Who would have thunk it? The co-author of the printed version of Ken Burns’ Baseball documentary claims he was never much of a baseball fan, prior to the project. The reason is reminiscent of Ray Kinsella’s rationale in Field of Dreams:
I’ve never liked baseball much, in part because my father has always loved it so.
Stricken by polio at age 11, Ward distanced himself even further from the game.
When he decided to particpate in Burns’ film, he writes in "Learning to Like Baseball," an article in American Heritage in 1994 that his father was less than impressed:
“Boy,” he said, frowning, “you don’t know a ****** thing about baseball.”
That was pretty much true, and I’m frank enough to say that even after months of poking around in the daunting literature—battalions of players and teams and leagues, whole libraries of cabalistic statistics—I was still not at all sure how to go about my task.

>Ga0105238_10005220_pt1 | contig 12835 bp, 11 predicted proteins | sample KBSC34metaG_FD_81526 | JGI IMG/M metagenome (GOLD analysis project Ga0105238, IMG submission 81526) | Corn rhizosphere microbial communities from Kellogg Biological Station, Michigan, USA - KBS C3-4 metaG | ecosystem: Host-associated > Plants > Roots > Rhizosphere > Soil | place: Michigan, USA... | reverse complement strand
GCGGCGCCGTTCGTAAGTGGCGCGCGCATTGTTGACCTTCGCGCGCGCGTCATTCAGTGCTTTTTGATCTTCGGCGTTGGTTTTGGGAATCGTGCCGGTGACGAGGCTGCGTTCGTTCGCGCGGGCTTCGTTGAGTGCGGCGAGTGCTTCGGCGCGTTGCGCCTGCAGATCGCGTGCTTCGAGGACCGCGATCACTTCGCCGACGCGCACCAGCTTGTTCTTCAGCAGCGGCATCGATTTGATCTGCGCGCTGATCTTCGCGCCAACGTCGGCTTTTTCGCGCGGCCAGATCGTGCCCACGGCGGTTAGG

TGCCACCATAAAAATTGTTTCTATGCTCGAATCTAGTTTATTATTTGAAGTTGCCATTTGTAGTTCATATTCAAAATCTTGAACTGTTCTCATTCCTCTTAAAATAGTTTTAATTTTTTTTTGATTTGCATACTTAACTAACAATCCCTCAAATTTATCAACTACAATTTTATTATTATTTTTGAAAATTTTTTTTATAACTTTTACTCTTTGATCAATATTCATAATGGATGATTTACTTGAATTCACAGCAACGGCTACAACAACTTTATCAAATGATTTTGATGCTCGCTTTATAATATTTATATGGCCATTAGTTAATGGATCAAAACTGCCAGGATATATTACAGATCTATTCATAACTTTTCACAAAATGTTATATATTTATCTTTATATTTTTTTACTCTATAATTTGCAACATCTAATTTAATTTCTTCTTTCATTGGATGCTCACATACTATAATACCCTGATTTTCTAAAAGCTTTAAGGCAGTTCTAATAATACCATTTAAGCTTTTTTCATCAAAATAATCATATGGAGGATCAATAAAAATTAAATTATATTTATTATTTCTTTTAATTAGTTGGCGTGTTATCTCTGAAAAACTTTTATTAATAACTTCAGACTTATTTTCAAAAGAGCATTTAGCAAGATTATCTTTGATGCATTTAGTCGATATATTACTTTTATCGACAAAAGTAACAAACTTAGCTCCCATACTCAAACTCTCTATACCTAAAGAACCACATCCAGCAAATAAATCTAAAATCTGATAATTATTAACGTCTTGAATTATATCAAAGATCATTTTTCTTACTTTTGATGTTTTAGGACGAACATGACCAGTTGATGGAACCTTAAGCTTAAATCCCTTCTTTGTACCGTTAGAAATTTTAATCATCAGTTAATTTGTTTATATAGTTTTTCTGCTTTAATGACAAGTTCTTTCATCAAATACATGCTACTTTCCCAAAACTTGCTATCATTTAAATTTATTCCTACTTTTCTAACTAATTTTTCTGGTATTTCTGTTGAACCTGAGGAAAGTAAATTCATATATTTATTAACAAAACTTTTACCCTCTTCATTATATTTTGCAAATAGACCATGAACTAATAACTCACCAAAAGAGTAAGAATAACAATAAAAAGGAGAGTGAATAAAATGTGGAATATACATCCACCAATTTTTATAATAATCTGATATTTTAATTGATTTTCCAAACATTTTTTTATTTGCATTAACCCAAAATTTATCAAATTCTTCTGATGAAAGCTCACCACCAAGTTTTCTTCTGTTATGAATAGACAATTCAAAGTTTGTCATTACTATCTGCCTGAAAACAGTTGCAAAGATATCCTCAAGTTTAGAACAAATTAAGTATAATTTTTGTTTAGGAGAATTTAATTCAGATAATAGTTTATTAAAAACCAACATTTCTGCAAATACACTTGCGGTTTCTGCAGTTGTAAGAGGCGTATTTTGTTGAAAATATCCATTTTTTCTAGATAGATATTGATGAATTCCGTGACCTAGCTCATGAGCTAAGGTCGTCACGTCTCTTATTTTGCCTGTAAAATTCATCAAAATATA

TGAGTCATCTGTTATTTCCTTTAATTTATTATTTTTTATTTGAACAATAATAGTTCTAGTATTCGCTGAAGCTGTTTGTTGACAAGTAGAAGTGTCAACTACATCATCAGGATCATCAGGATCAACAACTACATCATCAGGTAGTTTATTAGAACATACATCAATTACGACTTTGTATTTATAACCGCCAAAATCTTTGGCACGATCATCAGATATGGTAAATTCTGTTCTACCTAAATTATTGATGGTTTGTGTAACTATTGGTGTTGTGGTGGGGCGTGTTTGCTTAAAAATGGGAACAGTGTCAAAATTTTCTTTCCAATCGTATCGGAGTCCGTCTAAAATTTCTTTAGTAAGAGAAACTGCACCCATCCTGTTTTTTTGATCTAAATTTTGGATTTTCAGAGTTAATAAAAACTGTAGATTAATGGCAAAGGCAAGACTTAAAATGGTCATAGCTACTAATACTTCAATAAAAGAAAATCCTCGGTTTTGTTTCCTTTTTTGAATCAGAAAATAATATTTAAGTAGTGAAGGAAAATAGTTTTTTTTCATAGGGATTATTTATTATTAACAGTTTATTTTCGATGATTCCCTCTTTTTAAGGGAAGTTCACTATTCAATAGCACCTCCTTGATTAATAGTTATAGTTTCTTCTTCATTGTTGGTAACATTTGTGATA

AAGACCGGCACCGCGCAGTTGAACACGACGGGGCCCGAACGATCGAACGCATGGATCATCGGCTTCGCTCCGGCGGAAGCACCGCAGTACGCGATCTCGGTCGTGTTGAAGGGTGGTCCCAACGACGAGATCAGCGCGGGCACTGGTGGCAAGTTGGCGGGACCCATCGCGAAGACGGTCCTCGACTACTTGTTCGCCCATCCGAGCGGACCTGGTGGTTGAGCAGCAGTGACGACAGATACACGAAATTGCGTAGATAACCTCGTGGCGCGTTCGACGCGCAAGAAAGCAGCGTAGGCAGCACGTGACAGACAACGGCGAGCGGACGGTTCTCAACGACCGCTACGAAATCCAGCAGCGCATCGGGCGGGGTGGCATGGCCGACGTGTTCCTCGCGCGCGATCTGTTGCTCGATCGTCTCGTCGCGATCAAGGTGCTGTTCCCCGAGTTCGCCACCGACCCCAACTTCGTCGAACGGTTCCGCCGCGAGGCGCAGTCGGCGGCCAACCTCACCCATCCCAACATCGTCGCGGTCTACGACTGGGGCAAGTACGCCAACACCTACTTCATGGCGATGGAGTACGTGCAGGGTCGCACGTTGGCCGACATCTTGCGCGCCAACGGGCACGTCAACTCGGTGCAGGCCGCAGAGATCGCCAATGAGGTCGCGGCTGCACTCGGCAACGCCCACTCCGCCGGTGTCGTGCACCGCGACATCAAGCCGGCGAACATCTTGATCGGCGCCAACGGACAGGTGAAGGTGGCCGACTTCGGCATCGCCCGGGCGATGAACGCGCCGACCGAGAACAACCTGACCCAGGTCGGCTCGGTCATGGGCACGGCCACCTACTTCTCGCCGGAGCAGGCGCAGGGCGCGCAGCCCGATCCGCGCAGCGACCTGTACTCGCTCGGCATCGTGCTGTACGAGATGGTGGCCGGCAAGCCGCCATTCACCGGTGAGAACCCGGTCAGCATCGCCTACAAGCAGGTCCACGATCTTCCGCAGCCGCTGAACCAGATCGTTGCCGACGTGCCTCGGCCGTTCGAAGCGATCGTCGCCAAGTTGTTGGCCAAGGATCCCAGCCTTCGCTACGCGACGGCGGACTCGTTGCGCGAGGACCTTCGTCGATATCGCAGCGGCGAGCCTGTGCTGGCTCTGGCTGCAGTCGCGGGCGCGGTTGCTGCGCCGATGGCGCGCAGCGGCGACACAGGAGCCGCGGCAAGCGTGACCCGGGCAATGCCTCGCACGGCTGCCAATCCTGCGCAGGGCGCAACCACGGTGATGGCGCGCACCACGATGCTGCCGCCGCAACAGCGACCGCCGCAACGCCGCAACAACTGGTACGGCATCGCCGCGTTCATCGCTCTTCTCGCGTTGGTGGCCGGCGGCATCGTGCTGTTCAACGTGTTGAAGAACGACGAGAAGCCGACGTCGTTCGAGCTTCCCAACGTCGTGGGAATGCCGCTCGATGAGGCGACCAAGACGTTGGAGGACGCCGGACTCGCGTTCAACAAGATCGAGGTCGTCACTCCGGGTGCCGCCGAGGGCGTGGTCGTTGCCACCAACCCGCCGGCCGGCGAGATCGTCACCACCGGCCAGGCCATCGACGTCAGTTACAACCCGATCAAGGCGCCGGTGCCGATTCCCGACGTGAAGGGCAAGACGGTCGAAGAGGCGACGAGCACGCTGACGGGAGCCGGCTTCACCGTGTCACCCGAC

Ward’s ignorance, it seems, was not much of a hindrance. The book, originally published by Knopf in 1994 and re-released as a paperback two years later, is a marvelous collection of essays and photographs, Each time period, usually a decade in duration, is presented as an "inning" and supplemented by contributions from the likes of Roger Angell, Tom Boswell, Bill James, Doris Kearns Goodwin, George F. Will, John Thorn, and Robert W. Creamer, among others.
Like the game itself, the book, which faithfully follows the video format, is best enjoyed in a leisurely fashion.